Explore the rest of what makes the west (of Sweden) the best, or hop across to the glorious capital Stockholm.
Sweden's answer to Agatha Christie and the only person to have come close to filling Stieg Larsson's Nordic Noir shoes, Camilla Läckberg has set each of her 13 gory detective novels in sleepy Fjallbäcka (of Kungsklyftan Gorge fame), where she was born and raised. We can arrange a tour of the grizzliest murder spots with a former policeman, and tailor it to crime novel fans or novices alike.
Old & New
Gothenburg will likely be your access point for Bohuslän, so when there make sure to amble around Haga Old Town. The city's first suburb was built back in the 17th century and is now a favoured haunt for hipsters and home to vintage stores selling achingly cool clobber.
Gothenburg is the spiritual home of that most Swedish of traditions, the fika - a coffee break (with added cake) and an excellent excuse for the locals to gossip. The city has hundreds of fika cafes, the best of which are the Da Matteo chain's two outlets off Vallgatan and Magasinsgatan streets.
Take the Train
If you want to combine Sweden's west and east coasts in one trip, take the (predictably reliable) train from Gothenburg to the capital Stockholm. The three-hour journey takes in some beautiful countryside and is the most sustainable way to see a country that takes the environmental concerns very seriously.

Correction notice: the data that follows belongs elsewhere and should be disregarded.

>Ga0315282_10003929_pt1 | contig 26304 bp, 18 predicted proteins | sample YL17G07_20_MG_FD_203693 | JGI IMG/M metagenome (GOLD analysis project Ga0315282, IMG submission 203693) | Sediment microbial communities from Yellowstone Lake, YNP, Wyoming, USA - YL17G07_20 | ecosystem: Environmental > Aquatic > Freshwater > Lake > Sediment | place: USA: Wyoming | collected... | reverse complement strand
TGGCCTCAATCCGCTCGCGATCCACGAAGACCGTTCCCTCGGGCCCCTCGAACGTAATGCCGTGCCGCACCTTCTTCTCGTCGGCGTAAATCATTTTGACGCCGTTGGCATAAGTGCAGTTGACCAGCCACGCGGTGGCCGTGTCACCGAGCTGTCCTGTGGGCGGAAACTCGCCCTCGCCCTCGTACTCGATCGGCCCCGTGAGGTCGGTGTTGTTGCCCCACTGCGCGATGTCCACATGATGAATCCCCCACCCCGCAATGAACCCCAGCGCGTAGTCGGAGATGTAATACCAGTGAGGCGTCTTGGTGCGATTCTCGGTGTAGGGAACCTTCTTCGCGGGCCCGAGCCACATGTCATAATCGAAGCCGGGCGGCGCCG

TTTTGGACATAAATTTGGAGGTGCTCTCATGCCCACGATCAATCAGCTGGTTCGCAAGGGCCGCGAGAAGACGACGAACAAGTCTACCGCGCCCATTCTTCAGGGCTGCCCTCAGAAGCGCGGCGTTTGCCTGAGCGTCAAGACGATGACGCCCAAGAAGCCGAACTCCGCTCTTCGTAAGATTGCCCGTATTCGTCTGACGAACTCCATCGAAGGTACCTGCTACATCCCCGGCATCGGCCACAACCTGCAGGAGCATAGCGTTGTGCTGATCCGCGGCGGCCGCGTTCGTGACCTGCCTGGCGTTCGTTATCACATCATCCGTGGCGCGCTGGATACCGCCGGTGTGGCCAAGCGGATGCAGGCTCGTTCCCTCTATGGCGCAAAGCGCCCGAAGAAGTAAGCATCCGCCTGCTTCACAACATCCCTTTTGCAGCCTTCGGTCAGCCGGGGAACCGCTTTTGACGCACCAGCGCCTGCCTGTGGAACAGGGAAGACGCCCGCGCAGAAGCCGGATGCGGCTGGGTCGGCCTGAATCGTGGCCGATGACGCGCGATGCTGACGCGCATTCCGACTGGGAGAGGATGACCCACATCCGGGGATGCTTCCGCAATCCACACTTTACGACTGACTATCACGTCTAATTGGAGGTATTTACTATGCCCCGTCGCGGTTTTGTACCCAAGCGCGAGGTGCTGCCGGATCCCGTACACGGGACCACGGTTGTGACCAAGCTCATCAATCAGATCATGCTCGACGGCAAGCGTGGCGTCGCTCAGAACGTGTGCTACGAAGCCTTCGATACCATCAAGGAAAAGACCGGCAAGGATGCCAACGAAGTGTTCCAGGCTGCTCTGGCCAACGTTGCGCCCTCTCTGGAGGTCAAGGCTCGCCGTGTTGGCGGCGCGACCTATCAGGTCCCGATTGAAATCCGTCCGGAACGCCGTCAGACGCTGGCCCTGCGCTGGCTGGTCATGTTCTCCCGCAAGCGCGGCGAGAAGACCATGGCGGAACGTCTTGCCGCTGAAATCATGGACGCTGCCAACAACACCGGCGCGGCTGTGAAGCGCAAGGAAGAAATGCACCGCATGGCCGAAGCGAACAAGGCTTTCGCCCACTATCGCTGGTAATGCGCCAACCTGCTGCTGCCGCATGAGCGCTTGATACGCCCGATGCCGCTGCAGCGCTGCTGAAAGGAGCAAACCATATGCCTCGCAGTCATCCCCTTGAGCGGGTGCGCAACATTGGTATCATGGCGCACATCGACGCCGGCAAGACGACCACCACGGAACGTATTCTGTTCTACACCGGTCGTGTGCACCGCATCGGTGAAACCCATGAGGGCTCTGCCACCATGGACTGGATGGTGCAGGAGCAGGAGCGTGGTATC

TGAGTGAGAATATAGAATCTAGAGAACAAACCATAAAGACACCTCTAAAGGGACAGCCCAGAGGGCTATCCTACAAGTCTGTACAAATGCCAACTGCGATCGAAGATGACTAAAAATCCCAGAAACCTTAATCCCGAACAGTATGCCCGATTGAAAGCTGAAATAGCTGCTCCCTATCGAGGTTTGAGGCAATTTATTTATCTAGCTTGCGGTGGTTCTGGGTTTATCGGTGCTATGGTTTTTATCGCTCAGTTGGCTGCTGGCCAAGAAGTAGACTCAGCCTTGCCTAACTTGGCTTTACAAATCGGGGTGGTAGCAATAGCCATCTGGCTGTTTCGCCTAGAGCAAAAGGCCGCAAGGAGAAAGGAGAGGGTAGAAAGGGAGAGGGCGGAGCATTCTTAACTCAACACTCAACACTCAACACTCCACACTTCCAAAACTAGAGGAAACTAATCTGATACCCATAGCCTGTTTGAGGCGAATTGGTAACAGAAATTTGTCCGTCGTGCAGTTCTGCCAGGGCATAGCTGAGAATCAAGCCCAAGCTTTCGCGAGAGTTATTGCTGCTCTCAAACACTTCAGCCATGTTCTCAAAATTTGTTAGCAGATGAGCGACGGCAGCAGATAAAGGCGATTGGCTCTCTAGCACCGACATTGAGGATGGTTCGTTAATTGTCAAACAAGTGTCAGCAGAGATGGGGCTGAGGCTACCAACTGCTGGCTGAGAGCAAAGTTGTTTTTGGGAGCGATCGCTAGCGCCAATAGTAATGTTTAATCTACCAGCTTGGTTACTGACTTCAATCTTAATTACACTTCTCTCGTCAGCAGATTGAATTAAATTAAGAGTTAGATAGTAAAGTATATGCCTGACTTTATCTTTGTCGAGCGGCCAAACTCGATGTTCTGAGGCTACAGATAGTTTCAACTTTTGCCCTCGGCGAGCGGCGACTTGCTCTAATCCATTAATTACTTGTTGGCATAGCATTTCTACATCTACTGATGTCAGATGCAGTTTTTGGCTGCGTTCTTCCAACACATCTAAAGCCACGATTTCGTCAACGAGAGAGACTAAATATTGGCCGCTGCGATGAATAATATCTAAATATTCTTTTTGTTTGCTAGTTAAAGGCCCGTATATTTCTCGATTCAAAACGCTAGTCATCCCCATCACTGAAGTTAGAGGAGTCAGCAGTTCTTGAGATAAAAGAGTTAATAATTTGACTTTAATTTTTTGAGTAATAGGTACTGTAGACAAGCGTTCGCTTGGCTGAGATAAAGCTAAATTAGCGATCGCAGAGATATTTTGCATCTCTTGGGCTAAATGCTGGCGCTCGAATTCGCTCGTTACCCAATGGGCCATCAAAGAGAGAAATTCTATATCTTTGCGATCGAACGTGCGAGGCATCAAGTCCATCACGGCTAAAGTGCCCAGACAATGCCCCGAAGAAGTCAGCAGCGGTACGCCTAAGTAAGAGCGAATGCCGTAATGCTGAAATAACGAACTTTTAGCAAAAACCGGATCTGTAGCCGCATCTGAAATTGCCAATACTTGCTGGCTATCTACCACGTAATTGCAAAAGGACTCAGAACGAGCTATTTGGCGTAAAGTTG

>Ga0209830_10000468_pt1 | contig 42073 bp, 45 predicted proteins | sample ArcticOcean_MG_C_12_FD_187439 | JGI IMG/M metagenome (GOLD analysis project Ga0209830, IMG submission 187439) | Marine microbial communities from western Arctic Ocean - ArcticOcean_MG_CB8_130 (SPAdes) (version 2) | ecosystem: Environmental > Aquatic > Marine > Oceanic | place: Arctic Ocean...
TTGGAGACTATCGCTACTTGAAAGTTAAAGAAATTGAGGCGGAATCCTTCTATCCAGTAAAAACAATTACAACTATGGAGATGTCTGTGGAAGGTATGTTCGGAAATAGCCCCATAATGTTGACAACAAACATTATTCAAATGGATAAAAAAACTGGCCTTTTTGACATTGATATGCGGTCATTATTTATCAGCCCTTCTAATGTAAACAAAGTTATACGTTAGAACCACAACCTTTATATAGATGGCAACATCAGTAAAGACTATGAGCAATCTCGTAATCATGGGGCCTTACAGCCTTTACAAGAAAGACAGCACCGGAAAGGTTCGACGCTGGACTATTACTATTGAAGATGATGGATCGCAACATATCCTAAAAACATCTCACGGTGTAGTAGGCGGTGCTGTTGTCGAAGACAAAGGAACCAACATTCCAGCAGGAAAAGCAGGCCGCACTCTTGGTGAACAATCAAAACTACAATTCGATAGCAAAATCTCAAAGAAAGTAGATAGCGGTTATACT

A Birds-Eye View of Stockholm
Stockholm is one of Europe's most beautiful cities, but for a different perspective on the Swedish capital, try a walking tour across the rooftops. Part sightseeing trip, part urban adventure, you'll wander across the roofs of the old parliament building, hearing anecdotes about the city en route.
Midsummer Moose Spotting
The forests near Stockholm are home to the magnificent moose, and we can arrange a guided evening tour. Start with a traditional Swedish midsummer supper. Then, thanks to the short midsummer nights in these parts, you can see moose and more in their beautiful habitat under the midnight sun before returning to the city life.
The Best Museum in the World?
The Vasa is the 300-year old flagship of the Swedish navy that floundered on her maiden voyage and was perfectly preserved in the silt at the bottom of Stockholm Harbour. Brought back to the surface she now sits in a purpose-built museum and an up-close viewing is a true time travel experience.